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Carter Co. landfill events set; officials focus on recycling, outlook

February 13th, 2012 6:49 am by John Thompson

Carter Co. landfill events set; officials focus on recycling, outlook

ELIZABETHTON — The Landfill Committee of the Carter County Commission has set some short-range plans for the annual spring clean up and long-range plans for the next five years.

There will be two upcoming spring events. The spring cleanup in April is an annual countywide effort to clean up roads, lots, rivers and other areas where litter has collected.

It has been customary during these cleanups to waive the tipping fees at the landfill to guarantee widespread participation in the countywide effort. There will be one exception this year. The committee voted Tuesday to no longer accept old tires for free. Tires will still be accepted, but the normal fee will be charged. Committee members John Lewis and Charles Von Cannon voted against charging for tire disposal.

Last year the landfill accepted eight tires per household for free during the cleanup.

Landfill Manager Benny Lyons said this was abused, with cases where a husband brought in eight tires, his wife brought eight more and others brought in more tires. In all, Lyons said 5,300 tires were brought to the landfill during the cleanup.

The problem is that the landfill had to take funds from its operating revenue in order to transport the tires to a legal disposal site. He said the cost of disposing a truckload of tires is $1,400.

The second event this spring will be a hazardous household waste collection that will be held on May 19 at the recycling center in the Cherokee Industrial Park. Lyons said the collection will be for all the normal hazardous materials except for paint. He said neither latex or oil-based paints will be collected.

The committee also has been working on improvements to help keep the county cleaner through recycling. The new recycling center is now operational at the Carter County Landfill. It includes a large bin for depositing metal, including kitchen and household appliances. There are also three smaller bins to deposit cardboard, mixed paper and plastics coded 1 and 2, which include beverage bottles and other plastic containers.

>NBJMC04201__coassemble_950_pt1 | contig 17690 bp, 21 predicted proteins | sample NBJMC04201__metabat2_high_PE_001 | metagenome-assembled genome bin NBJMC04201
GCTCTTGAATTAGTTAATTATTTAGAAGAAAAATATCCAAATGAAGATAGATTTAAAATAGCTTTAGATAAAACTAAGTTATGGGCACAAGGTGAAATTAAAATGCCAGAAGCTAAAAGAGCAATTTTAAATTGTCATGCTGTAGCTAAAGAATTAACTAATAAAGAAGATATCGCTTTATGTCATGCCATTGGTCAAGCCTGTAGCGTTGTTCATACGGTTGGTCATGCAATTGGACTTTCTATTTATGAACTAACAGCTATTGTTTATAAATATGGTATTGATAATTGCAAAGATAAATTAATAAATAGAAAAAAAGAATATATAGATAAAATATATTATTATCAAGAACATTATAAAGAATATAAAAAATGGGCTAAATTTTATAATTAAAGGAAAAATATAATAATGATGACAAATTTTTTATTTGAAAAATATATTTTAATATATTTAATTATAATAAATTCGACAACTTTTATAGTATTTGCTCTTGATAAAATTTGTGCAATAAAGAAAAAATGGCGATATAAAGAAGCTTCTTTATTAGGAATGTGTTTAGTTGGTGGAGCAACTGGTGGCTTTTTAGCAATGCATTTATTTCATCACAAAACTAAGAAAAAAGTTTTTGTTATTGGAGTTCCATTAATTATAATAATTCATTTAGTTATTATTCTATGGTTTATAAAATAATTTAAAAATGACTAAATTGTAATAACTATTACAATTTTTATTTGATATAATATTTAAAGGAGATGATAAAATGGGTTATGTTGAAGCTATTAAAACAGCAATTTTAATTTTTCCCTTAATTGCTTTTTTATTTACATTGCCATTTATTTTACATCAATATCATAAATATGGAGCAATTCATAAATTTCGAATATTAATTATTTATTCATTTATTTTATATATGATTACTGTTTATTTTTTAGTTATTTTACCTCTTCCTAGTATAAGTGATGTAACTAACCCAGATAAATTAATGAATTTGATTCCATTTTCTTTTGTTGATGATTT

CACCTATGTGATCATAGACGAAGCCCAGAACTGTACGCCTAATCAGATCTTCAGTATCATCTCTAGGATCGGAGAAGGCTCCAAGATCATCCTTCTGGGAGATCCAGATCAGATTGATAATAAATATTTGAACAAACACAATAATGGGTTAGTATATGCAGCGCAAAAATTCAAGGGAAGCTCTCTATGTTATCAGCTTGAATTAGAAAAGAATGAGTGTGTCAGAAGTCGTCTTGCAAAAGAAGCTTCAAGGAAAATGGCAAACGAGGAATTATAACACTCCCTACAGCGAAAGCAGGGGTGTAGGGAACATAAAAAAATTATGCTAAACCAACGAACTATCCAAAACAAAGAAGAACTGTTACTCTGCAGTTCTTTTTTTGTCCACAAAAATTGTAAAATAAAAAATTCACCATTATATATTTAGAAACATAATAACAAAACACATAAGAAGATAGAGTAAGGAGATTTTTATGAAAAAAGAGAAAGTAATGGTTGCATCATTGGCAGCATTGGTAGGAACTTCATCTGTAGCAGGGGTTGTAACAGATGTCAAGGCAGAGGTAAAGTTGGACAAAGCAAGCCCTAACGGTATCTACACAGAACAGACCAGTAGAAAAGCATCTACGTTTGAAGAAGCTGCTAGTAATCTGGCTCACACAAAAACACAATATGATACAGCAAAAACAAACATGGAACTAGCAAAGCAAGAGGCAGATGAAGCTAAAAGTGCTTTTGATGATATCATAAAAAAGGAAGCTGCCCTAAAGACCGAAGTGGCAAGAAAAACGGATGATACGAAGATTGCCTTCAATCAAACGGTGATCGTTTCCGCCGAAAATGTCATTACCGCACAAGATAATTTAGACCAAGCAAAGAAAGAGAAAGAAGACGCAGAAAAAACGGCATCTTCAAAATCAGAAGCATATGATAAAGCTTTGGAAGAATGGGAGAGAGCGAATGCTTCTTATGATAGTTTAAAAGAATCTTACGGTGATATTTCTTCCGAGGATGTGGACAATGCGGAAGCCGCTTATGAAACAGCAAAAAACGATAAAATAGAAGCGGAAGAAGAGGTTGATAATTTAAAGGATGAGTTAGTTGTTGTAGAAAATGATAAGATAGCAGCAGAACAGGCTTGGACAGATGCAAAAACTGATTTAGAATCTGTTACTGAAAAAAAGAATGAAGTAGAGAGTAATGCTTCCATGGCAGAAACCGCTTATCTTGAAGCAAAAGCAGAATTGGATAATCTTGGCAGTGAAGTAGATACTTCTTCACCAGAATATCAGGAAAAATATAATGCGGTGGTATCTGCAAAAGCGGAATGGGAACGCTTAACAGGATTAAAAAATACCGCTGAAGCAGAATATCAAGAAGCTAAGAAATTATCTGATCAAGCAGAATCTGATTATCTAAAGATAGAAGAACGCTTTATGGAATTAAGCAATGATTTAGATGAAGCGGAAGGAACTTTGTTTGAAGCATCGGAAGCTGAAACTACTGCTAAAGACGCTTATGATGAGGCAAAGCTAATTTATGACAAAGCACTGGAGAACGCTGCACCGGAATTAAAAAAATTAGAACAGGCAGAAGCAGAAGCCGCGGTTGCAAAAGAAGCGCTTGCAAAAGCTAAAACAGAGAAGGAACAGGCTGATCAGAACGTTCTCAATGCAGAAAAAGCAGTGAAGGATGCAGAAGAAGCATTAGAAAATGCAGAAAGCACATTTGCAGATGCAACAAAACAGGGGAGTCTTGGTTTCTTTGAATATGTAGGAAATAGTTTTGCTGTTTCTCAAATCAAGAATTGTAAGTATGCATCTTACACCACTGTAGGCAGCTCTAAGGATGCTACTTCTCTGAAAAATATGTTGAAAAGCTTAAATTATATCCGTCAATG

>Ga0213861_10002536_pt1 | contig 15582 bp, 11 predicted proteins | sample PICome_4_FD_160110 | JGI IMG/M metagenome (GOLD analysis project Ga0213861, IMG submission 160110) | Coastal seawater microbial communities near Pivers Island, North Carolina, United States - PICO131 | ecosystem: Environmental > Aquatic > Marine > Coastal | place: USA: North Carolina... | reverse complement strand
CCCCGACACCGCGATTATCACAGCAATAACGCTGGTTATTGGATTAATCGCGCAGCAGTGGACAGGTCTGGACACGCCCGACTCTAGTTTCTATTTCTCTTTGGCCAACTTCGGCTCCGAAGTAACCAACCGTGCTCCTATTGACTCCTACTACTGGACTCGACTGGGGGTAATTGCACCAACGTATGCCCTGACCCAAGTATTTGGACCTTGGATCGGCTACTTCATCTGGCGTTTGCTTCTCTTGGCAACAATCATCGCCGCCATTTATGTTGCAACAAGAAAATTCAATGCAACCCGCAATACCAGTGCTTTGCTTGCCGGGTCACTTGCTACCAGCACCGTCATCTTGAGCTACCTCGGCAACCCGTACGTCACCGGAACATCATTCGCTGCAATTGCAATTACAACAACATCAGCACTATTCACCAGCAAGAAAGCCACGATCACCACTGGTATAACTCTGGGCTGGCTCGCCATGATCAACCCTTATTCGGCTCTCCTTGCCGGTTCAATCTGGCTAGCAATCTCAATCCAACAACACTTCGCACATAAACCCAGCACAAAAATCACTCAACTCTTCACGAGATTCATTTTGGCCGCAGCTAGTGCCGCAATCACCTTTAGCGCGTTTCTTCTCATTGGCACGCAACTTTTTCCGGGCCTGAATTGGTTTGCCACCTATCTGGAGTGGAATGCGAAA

Lyons said two bins have been placed at each of the county schools. One of the containers is for the waste paper and one is for cardboard. When more bins are purchased the city schools will also be included.

To collect the recycled material from the bins, the landfill recently purchased a used 1989 model front-loader garbage truck for $5,500. The landfill staff has given the vehicle a fresh coat of paint and made some minor repairs. “We got a great deal,” Lyons said.

Sheriff Chris Mathes said he is helping with the recycling program at the schools by working with local businesses and organizations to purchase 800 small containers that will be distributed to each classroom. He said these durable containers, which will store recyclable waste paper, should be received in about three weeks.

Mathes is also reviving an antilitter skit that was well received a couple of years ago in which high school students perform for elementary students.

Landfill Committee Chairman Joel Street also discussed longrange plans and a mission statement.

The mission statement is to “provide Carter County residents with sanitary means of solid waste and recycling disposal.”

The goals include updating equipment as needed, streamlining the recycling effort, operating solid waste and recycling programs without a lot of tax support, and through recycling, reducing the county’s disposal tonnage by 25 percent.

Street said the long-range goals are to help expand the recycling program to accept more material.

To improve efficiency, he said compactors need to be placed at the county’s two convenience centers in Roan Mountain and Elk Mills. The center at Elk Mills needs to be moved to a more accessible location.

Some of the upcoming capital expenditures include replacing the landfill’s roll-off truck, which now has more than 900,000 miles on it. Other expenditures will include repairing the transfer station loading chute, repaving the landfill road from the entrance gate to the transfer station, replacing the weight scales used to determine tipping fees, developing a conveyor system for recyclables at the Recycling Center and purchasing more roll-off containers and two motors.

There are also some personnel goals, including creating one additional full-time position in the immediate future and bringing the landfill employee pay up to the rate of other county employees.

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